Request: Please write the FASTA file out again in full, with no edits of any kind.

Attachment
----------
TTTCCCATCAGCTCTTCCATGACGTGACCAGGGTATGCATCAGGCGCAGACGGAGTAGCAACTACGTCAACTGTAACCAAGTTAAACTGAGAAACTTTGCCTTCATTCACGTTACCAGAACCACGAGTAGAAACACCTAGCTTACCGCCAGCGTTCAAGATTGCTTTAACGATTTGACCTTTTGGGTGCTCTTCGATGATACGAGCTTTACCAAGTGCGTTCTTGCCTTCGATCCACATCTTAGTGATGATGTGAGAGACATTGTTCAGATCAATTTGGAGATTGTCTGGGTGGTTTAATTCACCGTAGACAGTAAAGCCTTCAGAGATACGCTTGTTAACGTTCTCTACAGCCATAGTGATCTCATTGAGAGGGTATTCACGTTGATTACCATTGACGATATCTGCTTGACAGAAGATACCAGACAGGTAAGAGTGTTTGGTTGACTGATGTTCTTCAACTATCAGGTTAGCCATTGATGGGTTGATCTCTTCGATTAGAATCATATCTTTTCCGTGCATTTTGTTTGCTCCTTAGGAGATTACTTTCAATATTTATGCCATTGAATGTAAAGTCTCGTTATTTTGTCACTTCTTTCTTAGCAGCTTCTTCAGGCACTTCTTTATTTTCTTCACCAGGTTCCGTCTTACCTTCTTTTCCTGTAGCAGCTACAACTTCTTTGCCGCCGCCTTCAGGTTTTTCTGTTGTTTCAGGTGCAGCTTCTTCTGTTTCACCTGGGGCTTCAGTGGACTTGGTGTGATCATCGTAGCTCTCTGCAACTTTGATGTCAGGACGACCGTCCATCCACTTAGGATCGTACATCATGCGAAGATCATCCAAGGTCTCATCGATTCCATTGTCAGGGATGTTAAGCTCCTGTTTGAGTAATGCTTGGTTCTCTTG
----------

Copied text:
TTTCCCATCAGCTCTTCCATGACGTGACCAGGGTATGCATCAGGCGCAGACGGAGTAGCAACTACGTCAACTGTAACCAAGTTAAACTGAGAAACTTTGCCTTCATTCACGTTACCAGAACCACGAGTAGAAACACCTAGCTTACCGCCAGCGTTCAAGATTGCTTTAACGATTTGACCTTTTGGGTGCTCTTCGATGATACGAGCTTTACCAAGTGCGTTCTTGCCTTCGATCCACATCTTAGTGATGATGTGAGAGACATTGTTCAGATCAATTTGGAGATTGTCTGGGTGGTTTAATTCACCGTAGACAGTAAAGCCTTCAGAGATACGCTTGTTAACGTTCTCTACAGCCATAGTGATCTCATTGAGAGGGTATTCACGTTGATTACCATTGACGATATCTGCTTGACAGAAGATACCAGACAGGTAAGAGTGTTTGGTTGACTGATGTTCTTCAACTATCAGGTTAGCCATTGATGGGTTGATCTCTTCGATTAGAATCATATCTTTTCCGTGCATTTTGTTTGCTCCTTAGGAGATTACTTTCAATATTTATGCCATTGAATGTAAAGTCTCGTTATTTTGTCACTTCTTTCTTAGCAGCTTCTTCAGGCACTTCTTTATTTTCTTCACCAGGTTCCGTCTTACCTTCTTTTCCTGTAGCAGCTACAACTTCTTTGCCGCCGCCTTCAGGTTTTTCTGTTGTTTCAGGTGCAGCTTCTTCTGTTTCACCTGGGGCTTCAGTGGACTTGGTGTGATCATCGTAGCTCTCTGCAACTTTGATGTCAGGACGACCGTCCATCCACTTAGGATCGTACATCATGCGAAGATCATCCAAGGTCTCATCGATTCCATTGTCAGGGATGTTAAGCTCCTGTTTGAGTAATGCTTGGTTCTCTTG